It is quite the adventure and, I dare say, unique in bibliography of aircrew books. Much shaking of the head ensues both during operations and the time on the ground in Poland. All seven men certainly used their fair share of luck and it is quite refreshing to read a book where the entire crew of a four engine RAF aircraft survived to see peace. That said, however, a pall hangs over ASD from the moment you read the preamble. The author’s account of that day in 1964, exactly twenty years after the crew bailed out, doesn’t break your heart, it rips it out. It is an incredibly powerful, profoundly sad, opening that sets the tone as I said. It leaves the reader with a myriad of questions, some of which can never be completely answered, and a desire to turn the page.
The author endeavours to answer the questions, that she obviously had as well, with in depth research in to the supply dropping to the likes of General Tito’s forces and the SOE missions. Names like Spillway, Lapworth, Mulligatawny, Swifter, Claridge and Autonomous enter the vocabulary as codenames for the small teams of operatives supplied by the special duties squadrons. How these men survived, and many didn’t, behind enemy lines where they really couldn’t trust anyone, nor could they completely rely on a steady stream of supplies, is beyond me. The author has clearly spent a lot of time understanding the purpose, success and sacrifice of these missions and, although further detail is not relevant to the book, she has built a strong foundation to perhaps work on a future title that goes deeper in to their world or, indeed, what would be a valuable history of 148 (SD) Squadron as whole. Frighteningly, I was drawn in to this world and would love to know more but there are only so many hours in the day.
Operations, despite the crew’s experience, only cover about the first seventy pages of this 158-page paperback. The rest is given over to the time in Poland, which includes an unraveling of the crew’s movements and the people who sheltered them, certainly a tricky task. A good portion of the book, however, and it helps complete the picture of the man that was Tom Storey, is given to the author’s memories of the post-war period when a clearly intelligent and loving man was progressively overtaken by forces beyond his control, forces that began to manifest themselves well before his time in Poland, but found their anchor on that night in April 1944. Happily, the family history has come full circle as the author, her mother, and her sisters travelled to Poland and met former partisans and relatives of those who helped the Storey crew in 1944.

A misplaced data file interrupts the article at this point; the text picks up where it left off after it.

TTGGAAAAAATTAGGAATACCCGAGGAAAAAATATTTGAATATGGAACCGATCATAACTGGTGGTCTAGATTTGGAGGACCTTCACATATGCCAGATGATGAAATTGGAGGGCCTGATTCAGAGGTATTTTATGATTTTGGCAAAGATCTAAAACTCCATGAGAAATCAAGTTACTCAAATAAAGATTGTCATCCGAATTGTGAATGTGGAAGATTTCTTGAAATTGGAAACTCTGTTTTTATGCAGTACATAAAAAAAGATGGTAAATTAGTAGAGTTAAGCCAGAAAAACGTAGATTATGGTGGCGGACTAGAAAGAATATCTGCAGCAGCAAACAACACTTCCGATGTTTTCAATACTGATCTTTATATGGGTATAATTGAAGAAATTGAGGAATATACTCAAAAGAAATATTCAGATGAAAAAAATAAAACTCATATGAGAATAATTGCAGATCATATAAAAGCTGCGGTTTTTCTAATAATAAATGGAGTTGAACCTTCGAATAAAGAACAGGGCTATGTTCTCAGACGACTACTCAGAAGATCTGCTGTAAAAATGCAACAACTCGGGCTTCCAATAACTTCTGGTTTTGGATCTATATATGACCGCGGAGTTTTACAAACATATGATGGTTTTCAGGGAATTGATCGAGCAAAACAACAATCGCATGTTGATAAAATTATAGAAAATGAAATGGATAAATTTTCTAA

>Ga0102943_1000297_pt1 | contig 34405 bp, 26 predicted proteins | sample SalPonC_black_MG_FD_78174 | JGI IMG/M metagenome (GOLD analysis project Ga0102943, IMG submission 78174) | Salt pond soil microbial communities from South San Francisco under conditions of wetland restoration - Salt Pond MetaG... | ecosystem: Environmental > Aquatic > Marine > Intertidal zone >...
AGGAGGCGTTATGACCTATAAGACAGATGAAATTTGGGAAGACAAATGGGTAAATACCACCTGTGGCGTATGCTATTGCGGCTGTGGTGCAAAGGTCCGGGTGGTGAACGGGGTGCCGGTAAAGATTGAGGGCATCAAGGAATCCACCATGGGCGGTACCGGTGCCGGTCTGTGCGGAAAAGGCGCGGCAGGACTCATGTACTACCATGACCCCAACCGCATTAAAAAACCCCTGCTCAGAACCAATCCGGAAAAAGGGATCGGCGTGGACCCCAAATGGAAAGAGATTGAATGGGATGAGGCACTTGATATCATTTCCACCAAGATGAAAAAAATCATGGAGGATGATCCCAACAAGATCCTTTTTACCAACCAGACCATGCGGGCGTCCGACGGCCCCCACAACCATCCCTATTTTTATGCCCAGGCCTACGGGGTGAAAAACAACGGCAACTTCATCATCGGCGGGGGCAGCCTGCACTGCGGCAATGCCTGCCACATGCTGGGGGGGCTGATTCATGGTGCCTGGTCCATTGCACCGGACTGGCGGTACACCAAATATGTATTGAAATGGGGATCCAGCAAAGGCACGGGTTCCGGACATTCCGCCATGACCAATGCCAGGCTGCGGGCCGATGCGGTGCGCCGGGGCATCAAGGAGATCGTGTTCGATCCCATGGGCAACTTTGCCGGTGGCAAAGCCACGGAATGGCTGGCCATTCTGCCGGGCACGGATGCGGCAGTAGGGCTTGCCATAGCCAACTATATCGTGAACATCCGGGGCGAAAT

The first edition of this book appeared, self-published, in early 2014. It is certainly a fast turnaround for a relatively recent book but the publisher’s touch is evident and this is a story like no other so deserves such backing. Mention The War has produced a typically attractive paperback designed to be affordable and accessible. It is a book that punches above its weight. There are a number of technical niggles and clarifications I would like to see cleared up but these relate to several aviation terms and unit details that aren’t the main thrust of the book. After all, the author came to this subject cold and has understandably concentrated on the special duties aspects of her father’s war. The writing is straightforward, nothing fancy, and to the point. It tells the tale without a lot of embellishment because it isn’t really needed. There’s bravery, sacrifice, tension, triumph and pain everywhere. It is that evident that it doesn’t need to be emphasised.
A Special Duty has healed a lot of pain for the author and her family. It clearly hasn’t healed everything, nothing ever could, but, for a relatively small book, it has raises a good number of issues that we should never forget. The operational side is obvious, as are the aspects in 1944 Poland, but the analysis, for want of a less clinical word, of the struggle that many returned airmen lived through for years, and still do, is sobering. It is told from the viewpoint of one daughter for whom life would always be affected by a war fought before she was born. A special little book that, although there is closure for the family, leaves the reader wanting more.